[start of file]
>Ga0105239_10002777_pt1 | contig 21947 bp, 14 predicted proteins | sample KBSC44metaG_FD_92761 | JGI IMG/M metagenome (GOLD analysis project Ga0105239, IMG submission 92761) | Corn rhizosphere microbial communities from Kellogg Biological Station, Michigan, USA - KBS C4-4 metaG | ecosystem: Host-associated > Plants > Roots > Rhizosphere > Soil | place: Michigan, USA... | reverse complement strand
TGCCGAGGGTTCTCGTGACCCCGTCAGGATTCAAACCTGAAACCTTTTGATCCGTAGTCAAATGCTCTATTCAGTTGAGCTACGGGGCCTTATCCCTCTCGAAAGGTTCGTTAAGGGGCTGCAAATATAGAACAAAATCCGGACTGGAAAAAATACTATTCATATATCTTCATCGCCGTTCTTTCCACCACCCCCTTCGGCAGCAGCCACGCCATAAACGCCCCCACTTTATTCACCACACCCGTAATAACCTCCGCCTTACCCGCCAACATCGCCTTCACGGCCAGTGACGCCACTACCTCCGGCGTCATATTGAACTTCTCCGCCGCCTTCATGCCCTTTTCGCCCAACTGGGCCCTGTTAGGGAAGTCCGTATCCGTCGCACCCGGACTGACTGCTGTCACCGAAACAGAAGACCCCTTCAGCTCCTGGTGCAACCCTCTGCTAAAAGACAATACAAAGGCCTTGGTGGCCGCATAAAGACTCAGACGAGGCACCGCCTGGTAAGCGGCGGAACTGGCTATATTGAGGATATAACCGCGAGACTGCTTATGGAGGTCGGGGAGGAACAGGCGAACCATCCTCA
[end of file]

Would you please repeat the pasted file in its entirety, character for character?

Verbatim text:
>Ga0105239_10002777_pt1 | contig 21947 bp, 14 predicted proteins | sample KBSC44metaG_FD_92761 | JGI IMG/M metagenome (GOLD analysis project Ga0105239, IMG submission 92761) | Corn rhizosphere microbial communities from Kellogg Biological Station, Michigan, USA - KBS C4-4 metaG | ecosystem: Host-associated > Plants > Roots > Rhizosphere > Soil | place: Michigan, USA... | reverse complement strand
TGCCGAGGGTTCTCGTGACCCCGTCAGGATTCAAACCTGAAACCTTTTGATCCGTAGTCAAATGCTCTATTCAGTTGAGCTACGGGGCCTTATCCCTCTCGAAAGGTTCGTTAAGGGGCTGCAAATATAGAACAAAATCCGGACTGGAAAAAATACTATTCATATATCTTCATCGCCGTTCTTTCCACCACCCCCTTCGGCAGCAGCCACGCCATAAACGCCCCCACTTTATTCACCACACCCGTAATAACCTCCGCCTTACCCGCCAACATCGCCTTCACGGCCAGTGACGCCACTACCTCCGGCGTCATATTGAACTTCTCCGCCGCCTTCATGCCCTTTTCGCCCAACTGGGCCCTGTTAGGGAAGTCCGTATCCGTCGCACCCGGACTGACTGCTGTCACCGAAACAGAAGACCCCTTCAGCTCCTGGTGCAACCCTCTGCTAAAAGACAATACAAAGGCCTTGGTGGCCGCATAAAGACTCAGACGAGGCACCGCCTGGTAAGCGGCGGAACTGGCTATATTGAGGATATAACCGCGAGACTGCTTATGGAGGTCGGGGAGGAACAGGCGAACCATCCTCA